It was mildly entertaining, but not enough to actually spend money on the book.  The audiobook is narrated by Lori Petty, which may be the best part! 

2 stars.

Book Review: The Templar Legacy

The Templar Legacy, by Steve Berry

I have several of the Steve Berry thrillers among the audiobooks that I’m working my way through, so I pulled another of them off the shelf for some entertainment on my commute.

The Templar Legacy (Cotton Malone #1)

Cotton Malone is a retired government operative, who gets tangled up in the quest his former boss is on; this time it has nothing to do with national security.  His former boss, Stephanie Nelle, is trying to discover what her late husband was looking for, that led to a journal of mysterious clues.

Malone learns that the mystery has to do with the riches that were supposedly stockpiled by The Knights Templar hundreds of years ago, and have now been lost.  Stephanie’s husband has been searching for the treasure, and plenty of people think he was onto something, and they want a piece of it. 

This thriller has the usual intrigue, mystery, and plenty of exploration of the myth of the Knights Templar and their continued existence following their arrest and destruction in 1307 AD.  Berry paces his novels well, and keeps his reader interested from beginning to end.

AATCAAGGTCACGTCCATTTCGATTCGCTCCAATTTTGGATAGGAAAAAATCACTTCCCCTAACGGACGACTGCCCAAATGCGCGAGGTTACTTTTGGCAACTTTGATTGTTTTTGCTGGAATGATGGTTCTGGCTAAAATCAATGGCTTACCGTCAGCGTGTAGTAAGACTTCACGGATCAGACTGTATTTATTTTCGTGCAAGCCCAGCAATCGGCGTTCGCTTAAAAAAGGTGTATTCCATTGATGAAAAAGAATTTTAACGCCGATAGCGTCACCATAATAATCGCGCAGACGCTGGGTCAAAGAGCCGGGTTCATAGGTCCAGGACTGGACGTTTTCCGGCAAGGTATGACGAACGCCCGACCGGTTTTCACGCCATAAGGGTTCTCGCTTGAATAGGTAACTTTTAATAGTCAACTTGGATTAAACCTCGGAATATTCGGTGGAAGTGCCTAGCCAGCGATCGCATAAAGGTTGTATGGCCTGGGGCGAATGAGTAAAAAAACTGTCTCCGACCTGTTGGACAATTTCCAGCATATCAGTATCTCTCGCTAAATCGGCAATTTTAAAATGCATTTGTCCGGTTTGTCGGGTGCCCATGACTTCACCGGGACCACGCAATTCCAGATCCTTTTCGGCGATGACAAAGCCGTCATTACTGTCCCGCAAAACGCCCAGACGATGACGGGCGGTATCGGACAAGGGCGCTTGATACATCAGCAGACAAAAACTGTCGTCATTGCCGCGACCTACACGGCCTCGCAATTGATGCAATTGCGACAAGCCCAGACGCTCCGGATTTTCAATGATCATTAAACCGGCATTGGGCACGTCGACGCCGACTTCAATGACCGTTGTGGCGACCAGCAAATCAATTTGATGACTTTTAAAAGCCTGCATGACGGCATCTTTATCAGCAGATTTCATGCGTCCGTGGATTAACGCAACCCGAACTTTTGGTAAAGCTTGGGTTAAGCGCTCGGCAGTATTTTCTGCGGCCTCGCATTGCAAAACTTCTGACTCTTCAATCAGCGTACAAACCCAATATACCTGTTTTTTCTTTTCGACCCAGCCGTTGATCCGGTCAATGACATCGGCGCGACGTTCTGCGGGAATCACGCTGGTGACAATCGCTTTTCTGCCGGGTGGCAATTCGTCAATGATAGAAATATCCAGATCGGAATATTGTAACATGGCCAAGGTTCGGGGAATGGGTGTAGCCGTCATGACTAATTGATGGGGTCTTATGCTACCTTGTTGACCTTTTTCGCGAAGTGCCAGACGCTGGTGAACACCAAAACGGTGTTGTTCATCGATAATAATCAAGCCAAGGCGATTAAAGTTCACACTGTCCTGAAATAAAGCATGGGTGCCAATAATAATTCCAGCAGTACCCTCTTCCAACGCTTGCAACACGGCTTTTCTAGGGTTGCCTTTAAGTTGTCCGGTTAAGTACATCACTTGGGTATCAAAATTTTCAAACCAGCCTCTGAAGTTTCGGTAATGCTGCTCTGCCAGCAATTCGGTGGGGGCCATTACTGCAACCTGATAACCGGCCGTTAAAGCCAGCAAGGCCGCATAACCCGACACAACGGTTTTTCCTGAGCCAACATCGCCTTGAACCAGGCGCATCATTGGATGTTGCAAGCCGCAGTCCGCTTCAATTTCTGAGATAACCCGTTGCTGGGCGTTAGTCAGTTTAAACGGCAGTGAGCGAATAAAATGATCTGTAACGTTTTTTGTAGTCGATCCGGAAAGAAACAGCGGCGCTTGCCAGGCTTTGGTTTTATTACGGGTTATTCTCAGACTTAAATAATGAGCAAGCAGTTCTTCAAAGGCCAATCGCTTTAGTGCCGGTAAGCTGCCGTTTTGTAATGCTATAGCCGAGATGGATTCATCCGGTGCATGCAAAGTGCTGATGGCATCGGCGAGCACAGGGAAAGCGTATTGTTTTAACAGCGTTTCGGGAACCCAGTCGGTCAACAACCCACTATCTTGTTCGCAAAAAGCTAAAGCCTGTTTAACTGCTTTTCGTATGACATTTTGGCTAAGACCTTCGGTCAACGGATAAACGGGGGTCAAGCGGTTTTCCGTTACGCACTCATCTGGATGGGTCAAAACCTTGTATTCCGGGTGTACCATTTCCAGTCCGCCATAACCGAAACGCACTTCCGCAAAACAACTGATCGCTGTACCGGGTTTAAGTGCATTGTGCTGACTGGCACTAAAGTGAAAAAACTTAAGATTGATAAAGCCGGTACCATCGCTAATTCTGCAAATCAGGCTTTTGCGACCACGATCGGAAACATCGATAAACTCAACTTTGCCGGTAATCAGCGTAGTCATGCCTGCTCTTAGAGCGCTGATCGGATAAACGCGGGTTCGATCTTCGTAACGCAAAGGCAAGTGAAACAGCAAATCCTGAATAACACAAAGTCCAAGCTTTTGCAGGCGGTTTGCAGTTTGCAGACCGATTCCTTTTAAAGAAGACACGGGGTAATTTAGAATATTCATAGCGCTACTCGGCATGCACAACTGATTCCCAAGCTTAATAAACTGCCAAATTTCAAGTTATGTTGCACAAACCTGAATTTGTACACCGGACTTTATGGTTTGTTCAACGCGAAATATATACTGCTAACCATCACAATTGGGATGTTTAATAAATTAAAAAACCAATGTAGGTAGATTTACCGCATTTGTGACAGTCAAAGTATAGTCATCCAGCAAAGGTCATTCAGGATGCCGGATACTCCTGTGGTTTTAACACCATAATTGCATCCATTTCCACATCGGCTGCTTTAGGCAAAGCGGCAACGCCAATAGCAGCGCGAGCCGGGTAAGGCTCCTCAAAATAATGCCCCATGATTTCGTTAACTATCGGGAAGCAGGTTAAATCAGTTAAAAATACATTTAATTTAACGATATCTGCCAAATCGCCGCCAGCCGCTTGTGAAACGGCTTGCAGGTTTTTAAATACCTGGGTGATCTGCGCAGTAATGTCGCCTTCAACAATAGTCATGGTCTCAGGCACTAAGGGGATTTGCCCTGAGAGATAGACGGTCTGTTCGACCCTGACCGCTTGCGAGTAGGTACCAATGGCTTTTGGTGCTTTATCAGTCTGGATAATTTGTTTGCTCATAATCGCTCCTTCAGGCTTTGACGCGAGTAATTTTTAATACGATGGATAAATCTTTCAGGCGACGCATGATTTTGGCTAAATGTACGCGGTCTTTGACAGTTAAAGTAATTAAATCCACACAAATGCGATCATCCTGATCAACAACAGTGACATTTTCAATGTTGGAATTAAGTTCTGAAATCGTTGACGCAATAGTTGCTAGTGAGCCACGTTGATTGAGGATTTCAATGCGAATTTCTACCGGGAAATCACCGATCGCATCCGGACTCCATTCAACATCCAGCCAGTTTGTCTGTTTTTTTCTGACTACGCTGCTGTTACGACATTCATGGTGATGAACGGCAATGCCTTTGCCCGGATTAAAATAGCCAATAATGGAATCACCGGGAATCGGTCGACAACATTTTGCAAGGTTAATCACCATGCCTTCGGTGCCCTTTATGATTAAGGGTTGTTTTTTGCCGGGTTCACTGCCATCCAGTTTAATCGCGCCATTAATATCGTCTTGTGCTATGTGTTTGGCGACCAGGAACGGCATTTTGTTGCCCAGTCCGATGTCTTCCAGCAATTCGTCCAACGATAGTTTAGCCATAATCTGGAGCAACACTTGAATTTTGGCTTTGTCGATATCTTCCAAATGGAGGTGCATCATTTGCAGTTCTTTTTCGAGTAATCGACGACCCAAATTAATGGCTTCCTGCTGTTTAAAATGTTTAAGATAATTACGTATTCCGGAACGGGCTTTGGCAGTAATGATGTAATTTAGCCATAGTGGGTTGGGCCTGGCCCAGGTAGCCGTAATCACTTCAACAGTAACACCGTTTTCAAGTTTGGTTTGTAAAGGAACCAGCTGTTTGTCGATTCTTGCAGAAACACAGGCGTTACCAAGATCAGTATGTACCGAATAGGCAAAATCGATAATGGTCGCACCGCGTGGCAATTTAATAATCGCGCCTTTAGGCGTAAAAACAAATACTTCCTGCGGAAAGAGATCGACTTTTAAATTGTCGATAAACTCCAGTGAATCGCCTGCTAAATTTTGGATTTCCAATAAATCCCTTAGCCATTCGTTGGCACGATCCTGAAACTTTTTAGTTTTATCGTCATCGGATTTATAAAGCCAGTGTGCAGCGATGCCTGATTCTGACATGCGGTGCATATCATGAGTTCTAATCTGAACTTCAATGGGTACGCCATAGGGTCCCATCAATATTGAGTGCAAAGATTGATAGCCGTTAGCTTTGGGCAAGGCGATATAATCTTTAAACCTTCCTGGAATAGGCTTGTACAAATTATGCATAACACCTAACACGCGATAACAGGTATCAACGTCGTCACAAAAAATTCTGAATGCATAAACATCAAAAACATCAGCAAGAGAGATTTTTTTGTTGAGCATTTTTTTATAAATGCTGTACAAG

3 stars.

Book Review: The 9th Judgment

The 9th Judgment, by James Patterson

This was another of the CD audiobooks I’m working my way through.  James Patterson is a prolific series writer, but this is the first book I’ve read by him.

The 9th Judgment (Women's Murder Club, #9)

In one night, detective Lindsay Boxer gets two major cases thrown her way, a jewel theft turned murder of a high-profile celebrity wife, and the execution style killing of a woman and her infant child.  As heinous as the murder of a baby is, the celebrity killing becomes the priority, until they realize they have a serial killer on the loose. 

Boxer is trying her best to investigate and find the killers, in a race against time before more murders occur.  The book is fast paced with lots of twists and turns, but it is a novel of cliches.  Boxer is blonde and gorgeous, and at times not all that intelligent.  She is repeatedly outsmarted by the killers, but I guess you can’t have a case that gets solved in the first 24 hours!